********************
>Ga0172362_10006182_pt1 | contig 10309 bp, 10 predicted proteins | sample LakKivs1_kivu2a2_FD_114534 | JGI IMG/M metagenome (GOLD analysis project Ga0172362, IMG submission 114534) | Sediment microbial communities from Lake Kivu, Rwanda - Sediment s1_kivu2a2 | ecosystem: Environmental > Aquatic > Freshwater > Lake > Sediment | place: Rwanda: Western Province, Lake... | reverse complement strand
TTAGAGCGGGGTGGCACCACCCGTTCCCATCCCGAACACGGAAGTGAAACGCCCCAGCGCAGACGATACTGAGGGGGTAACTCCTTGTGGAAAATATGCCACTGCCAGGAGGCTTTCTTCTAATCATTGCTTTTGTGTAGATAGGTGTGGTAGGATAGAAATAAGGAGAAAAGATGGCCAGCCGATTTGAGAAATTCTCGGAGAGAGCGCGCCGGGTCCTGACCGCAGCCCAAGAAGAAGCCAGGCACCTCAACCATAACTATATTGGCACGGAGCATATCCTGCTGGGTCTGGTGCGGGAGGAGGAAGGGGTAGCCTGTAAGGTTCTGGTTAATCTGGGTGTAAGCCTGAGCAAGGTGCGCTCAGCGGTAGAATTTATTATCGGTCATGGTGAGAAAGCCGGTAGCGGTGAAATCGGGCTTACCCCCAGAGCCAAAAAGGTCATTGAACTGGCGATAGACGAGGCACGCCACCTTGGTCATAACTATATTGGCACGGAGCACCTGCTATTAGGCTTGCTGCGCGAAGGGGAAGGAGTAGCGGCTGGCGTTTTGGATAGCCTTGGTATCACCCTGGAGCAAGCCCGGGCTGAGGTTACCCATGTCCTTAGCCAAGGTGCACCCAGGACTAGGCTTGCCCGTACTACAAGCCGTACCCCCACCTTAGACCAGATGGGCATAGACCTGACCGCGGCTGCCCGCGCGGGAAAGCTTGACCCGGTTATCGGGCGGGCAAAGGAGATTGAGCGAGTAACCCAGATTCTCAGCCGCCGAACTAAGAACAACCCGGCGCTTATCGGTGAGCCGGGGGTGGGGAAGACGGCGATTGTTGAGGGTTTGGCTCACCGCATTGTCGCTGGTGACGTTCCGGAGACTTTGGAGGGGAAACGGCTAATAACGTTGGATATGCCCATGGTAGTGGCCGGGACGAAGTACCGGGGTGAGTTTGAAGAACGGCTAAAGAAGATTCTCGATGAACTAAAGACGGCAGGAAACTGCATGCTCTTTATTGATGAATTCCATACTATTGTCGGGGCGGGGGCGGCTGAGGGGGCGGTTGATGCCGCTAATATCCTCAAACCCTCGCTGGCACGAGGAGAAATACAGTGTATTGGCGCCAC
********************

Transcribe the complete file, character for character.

>Ga0172362_10006182_pt1 | contig 10309 bp, 10 predicted proteins | sample LakKivs1_kivu2a2_FD_114534 | JGI IMG/M metagenome (GOLD analysis project Ga0172362, IMG submission 114534) | Sediment microbial communities from Lake Kivu, Rwanda - Sediment s1_kivu2a2 | ecosystem: Environmental > Aquatic > Freshwater > Lake > Sediment | place: Rwanda: Western Province, Lake... | reverse complement strand
TTAGAGCGGGGTGGCACCACCCGTTCCCATCCCGAACACGGAAGTGAAACGCCCCAGCGCAGACGATACTGAGGGGGTAACTCCTTGTGGAAAATATGCCACTGCCAGGAGGCTTTCTTCTAATCATTGCTTTTGTGTAGATAGGTGTGGTAGGATAGAAATAAGGAGAAAAGATGGCCAGCCGATTTGAGAAATTCTCGGAGAGAGCGCGCCGGGTCCTGACCGCAGCCCAAGAAGAAGCCAGGCACCTCAACCATAACTATATTGGCACGGAGCATATCCTGCTGGGTCTGGTGCGGGAGGAGGAAGGGGTAGCCTGTAAGGTTCTGGTTAATCTGGGTGTAAGCCTGAGCAAGGTGCGCTCAGCGGTAGAATTTATTATCGGTCATGGTGAGAAAGCCGGTAGCGGTGAAATCGGGCTTACCCCCAGAGCCAAAAAGGTCATTGAACTGGCGATAGACGAGGCACGCCACCTTGGTCATAACTATATTGGCACGGAGCACCTGCTATTAGGCTTGCTGCGCGAAGGGGAAGGAGTAGCGGCTGGCGTTTTGGATAGCCTTGGTATCACCCTGGAGCAAGCCCGGGCTGAGGTTACCCATGTCCTTAGCCAAGGTGCACCCAGGACTAGGCTTGCCCGTACTACAAGCCGTACCCCCACCTTAGACCAGATGGGCATAGACCTGACCGCGGCTGCCCGCGCGGGAAAGCTTGACCCGGTTATCGGGCGGGCAAAGGAGATTGAGCGAGTAACCCAGATTCTCAGCCGCCGAACTAAGAACAACCCGGCGCTTATCGGTGAGCCGGGGGTGGGGAAGACGGCGATTGTTGAGGGTTTGGCTCACCGCATTGTCGCTGGTGACGTTCCGGAGACTTTGGAGGGGAAACGGCTAATAACGTTGGATATGCCCATGGTAGTGGCCGGGACGAAGTACCGGGGTGAGTTTGAAGAACGGCTAAAGAAGATTCTCGATGAACTAAAGACGGCAGGAAACTGCATGCTCTTTATTGATGAATTCCATACTATTGTCGGGGCGGGGGCGGCTGAGGGGGCGGTTGATGCCGCTAATATCCTCAAACCCTCGCTGGCACGAGGAGAAATACAGTGTATTGGCGCCAC